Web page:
August 23: Stand us up

If the members of our government really want citizens to stand on their own feet, they will have to take certain steps.

Letters 370 (photo credit: REUTERS/Handout )
Letters 370
(photo credit: REUTERS/Handout )
Stand us up
Sir, – With regard to “Painful cuts” (Editorial, August 21), if the members of our government really want citizens to stand on their own feet, they will have to take certain steps.
• Over-regulation is the biggest economic drawback.
A prosperous economy cannot be over-regulated, as has been done in so many areas here (banking, insurance, the stock market, health, etc.). We need a prime minister with an agenda like that of former US president Ronald Reagan.
• No government to date has really tackled the matter of bureaucracy, a serious problem that drives foreign investors away in the thousands and costs our economy millions.
• Cutting government expenses alone is not the way to jump-start the economy.
For example, serious research has shown that benefits based on the number of children in a family it not a factor in the number of children conceived.
Increasing economic activity achieves much more than cutbacks.
• Our unemployment statistics include only those drawing unemployment pay. The minute these people stop drawing such benefits, even if still unemployed, they are removed from the statistics. The government should listen to Stef Wertheimer, who recently warned that hitech cannot be relied on to solve our economic problems.
All industries are important.
• Regarding education, brain power is our biggest national resource, but we are failing to use it to the best advantage.
Disturbing change
Sir, – Gil Troy does a very good job of promoting a second term for Jerusalem’s incumbent mayor by listing his accomplishments (“Thank you Nir Barkat, for restoring Jerusalem’s glow,” Center Field, August 21).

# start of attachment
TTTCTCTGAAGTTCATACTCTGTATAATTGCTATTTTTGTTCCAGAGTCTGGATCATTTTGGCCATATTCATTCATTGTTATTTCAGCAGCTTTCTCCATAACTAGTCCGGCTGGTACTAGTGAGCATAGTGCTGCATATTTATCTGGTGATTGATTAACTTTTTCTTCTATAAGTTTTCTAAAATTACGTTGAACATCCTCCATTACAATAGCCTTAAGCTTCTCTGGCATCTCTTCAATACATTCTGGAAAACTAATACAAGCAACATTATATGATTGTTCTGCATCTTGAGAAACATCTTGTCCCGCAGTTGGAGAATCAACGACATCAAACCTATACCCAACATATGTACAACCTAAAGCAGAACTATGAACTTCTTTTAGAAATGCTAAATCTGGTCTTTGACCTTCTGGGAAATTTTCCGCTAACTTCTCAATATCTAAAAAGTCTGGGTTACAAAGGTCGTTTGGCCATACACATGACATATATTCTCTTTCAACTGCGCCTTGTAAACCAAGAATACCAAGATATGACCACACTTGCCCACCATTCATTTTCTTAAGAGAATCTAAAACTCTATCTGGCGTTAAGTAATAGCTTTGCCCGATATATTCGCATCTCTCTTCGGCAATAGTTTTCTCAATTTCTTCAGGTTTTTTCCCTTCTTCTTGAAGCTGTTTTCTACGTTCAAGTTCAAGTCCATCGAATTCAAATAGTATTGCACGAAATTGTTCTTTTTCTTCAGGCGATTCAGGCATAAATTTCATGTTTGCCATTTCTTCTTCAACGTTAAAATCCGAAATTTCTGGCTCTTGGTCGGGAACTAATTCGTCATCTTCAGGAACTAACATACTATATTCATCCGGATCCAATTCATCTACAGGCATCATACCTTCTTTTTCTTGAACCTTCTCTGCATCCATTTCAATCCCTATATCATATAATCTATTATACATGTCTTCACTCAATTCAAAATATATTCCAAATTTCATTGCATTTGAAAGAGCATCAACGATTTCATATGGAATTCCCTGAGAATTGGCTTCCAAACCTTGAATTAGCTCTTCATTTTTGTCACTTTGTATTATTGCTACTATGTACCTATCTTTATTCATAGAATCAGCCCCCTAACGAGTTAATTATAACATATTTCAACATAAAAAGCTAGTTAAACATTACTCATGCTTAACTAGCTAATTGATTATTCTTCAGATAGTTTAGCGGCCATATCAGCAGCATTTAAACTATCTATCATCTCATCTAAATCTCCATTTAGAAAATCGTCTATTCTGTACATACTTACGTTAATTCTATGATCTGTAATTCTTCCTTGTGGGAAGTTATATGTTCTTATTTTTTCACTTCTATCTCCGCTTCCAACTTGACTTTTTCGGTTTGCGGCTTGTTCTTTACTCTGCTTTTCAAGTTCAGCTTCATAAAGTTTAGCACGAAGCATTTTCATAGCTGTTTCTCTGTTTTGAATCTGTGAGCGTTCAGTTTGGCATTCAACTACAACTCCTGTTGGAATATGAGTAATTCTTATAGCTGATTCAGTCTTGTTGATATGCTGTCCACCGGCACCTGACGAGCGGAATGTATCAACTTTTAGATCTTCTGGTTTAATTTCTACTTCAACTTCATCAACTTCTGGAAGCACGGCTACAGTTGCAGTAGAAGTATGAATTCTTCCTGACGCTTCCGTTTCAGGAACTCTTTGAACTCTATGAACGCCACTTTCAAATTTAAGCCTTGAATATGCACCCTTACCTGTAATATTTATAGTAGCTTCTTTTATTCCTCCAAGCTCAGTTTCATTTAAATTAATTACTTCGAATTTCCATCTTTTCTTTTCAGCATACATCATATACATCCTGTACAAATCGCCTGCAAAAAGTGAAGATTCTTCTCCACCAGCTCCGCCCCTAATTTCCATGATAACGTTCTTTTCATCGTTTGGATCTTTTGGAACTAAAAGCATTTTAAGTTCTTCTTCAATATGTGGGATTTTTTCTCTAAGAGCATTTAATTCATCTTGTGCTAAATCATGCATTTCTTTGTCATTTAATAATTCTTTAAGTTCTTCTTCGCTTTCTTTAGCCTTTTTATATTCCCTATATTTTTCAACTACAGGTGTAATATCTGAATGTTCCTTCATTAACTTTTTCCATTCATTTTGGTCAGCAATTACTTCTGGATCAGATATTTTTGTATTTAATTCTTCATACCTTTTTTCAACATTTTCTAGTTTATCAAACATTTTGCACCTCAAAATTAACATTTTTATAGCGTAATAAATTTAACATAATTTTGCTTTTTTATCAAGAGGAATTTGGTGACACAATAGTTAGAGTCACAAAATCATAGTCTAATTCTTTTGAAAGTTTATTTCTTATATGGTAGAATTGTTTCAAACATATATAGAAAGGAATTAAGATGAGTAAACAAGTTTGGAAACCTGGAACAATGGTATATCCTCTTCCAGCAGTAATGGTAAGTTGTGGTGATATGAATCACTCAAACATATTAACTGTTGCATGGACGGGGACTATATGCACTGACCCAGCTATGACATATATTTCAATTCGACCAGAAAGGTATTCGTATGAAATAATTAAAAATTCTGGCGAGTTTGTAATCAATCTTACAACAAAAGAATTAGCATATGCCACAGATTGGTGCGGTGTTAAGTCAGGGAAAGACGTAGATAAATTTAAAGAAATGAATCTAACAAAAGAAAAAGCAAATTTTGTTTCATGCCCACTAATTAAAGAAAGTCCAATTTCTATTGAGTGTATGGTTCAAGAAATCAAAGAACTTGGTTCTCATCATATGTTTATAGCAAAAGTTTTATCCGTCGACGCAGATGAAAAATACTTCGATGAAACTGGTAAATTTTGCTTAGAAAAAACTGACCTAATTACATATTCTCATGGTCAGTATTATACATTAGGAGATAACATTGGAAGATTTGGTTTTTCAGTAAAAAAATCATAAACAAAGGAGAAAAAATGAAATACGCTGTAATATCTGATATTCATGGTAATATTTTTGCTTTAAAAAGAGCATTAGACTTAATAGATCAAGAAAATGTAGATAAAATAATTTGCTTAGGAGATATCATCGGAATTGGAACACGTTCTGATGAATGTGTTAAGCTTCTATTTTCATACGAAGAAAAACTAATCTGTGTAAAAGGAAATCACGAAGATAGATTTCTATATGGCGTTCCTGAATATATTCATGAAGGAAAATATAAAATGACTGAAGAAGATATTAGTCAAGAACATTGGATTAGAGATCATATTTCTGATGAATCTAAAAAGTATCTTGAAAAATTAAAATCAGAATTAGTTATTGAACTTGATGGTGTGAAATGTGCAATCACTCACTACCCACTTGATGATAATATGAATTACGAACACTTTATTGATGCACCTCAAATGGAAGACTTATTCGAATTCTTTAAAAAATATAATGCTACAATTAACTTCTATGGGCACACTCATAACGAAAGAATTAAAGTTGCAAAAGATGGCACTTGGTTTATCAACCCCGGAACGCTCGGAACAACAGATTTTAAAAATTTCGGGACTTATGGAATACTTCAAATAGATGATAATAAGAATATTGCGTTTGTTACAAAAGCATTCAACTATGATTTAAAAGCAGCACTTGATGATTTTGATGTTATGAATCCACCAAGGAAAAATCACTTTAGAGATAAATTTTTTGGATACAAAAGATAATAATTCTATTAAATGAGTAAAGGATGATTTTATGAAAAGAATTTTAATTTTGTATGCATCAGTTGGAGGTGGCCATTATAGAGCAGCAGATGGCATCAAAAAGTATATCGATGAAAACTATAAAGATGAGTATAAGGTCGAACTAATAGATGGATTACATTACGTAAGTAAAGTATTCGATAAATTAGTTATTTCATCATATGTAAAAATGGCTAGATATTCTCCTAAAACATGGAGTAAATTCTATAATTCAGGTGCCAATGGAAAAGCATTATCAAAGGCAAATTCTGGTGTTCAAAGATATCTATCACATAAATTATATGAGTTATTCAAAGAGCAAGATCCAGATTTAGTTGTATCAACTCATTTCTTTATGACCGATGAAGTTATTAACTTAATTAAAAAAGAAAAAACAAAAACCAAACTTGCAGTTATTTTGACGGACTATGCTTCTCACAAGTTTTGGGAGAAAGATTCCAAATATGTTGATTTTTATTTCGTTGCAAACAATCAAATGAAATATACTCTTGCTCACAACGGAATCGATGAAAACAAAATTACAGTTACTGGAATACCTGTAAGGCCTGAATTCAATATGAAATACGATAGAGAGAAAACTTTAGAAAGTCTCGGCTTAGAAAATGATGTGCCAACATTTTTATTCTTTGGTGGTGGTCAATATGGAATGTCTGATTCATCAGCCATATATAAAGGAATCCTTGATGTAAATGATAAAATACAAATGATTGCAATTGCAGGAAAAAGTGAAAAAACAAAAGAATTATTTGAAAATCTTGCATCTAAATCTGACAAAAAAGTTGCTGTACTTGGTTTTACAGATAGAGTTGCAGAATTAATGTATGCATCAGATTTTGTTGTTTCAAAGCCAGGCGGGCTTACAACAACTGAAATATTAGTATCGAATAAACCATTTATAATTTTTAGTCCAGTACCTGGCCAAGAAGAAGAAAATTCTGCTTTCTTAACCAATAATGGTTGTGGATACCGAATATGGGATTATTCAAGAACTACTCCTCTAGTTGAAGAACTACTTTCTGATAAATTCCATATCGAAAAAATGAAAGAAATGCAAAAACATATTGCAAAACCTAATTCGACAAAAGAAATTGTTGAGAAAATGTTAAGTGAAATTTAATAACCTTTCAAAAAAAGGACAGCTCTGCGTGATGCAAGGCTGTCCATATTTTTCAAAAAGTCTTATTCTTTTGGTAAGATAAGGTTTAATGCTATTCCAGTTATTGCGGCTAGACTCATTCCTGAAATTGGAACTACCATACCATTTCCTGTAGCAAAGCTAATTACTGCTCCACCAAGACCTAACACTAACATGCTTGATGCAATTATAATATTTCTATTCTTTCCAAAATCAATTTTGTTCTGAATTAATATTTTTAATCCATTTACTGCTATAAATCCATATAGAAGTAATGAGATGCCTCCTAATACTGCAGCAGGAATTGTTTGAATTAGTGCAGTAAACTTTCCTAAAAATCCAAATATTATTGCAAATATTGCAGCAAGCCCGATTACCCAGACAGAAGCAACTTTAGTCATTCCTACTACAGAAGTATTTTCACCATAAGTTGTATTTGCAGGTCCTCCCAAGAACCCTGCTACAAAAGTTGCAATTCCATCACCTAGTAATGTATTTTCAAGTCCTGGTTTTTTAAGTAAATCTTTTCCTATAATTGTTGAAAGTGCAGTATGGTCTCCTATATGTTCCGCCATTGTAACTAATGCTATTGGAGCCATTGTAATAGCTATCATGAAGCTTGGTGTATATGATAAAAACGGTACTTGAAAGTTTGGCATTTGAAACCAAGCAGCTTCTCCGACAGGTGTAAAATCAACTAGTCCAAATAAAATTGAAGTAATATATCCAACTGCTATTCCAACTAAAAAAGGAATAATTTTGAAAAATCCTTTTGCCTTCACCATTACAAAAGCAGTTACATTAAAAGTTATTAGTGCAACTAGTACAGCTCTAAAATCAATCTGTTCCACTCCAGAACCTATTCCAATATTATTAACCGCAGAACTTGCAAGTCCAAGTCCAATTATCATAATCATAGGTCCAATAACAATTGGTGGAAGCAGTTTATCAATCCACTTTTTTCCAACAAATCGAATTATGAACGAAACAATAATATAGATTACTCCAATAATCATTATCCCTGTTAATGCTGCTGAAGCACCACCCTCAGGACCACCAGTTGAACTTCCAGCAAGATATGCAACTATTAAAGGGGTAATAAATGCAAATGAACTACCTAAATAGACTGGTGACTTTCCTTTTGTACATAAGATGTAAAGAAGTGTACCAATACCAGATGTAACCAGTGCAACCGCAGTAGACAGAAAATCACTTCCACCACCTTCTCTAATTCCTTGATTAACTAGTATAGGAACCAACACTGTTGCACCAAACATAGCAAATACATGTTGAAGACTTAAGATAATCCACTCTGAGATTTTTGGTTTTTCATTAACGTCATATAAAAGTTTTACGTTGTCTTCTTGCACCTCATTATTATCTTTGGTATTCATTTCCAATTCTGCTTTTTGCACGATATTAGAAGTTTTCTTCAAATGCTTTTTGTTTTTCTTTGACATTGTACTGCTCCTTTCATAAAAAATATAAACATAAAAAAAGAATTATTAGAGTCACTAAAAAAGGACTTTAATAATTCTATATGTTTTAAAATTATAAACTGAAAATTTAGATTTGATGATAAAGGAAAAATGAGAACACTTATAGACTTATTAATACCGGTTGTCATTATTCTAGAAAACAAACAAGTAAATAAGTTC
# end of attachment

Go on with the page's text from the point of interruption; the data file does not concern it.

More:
I agree that political games are wrong and demeaning. However, between the race cars and cultural nights, Jerusalem has lost some of its glow – its glow of holiness! Troy goes on about saving Jerusalem from “ultra- Orthodox power-brokers” who “view the city as theirs exclusively rather than Israel’s capital, the Jewish people’s heart and soul....”
Is he kidding? That is exactly how they view the city – as the most important part of our country, the center of the Land of Israel – and therefore they fight for its persona.
The atmosphere has changed considerably since I moved here 28 years ago.
That special atmosphere, where the very air held some spark of holiness, is dissipating. Jerusalem does not need modern sophistication, not when that leads to more violations of Shabbat in the public sphere (what one does at home is his own business), where more non-kosher eateries are opening up, and when our most accessible holy site is the scene of riots.
While Barkat has done a lot for the city, much of it has brought a disturbing change to its character. I will think long and hard about whom to vote for this time round.
It still exists
Sir, – Regarding “The invention of Israeli ethnicism” (Terra Incognita, August 21) by Seth J.
Frantzman, ethnic discrimination in Israel is not a phenomenon of the 1950s. It is said that back in the 1930s, Haim Nachman Bialik stated that the only reason he so disliked the Arabs was that they were so much like Sephardi Jews! This attitude, which unfortunately still exists, is the very antithesis of Zionism, Judaism and the current Jewish renaissance. To progress as a nation, we Israelis must do everything to eliminate this discrimination before it eliminates us.
HAIM M. LERNER Ganei Tikva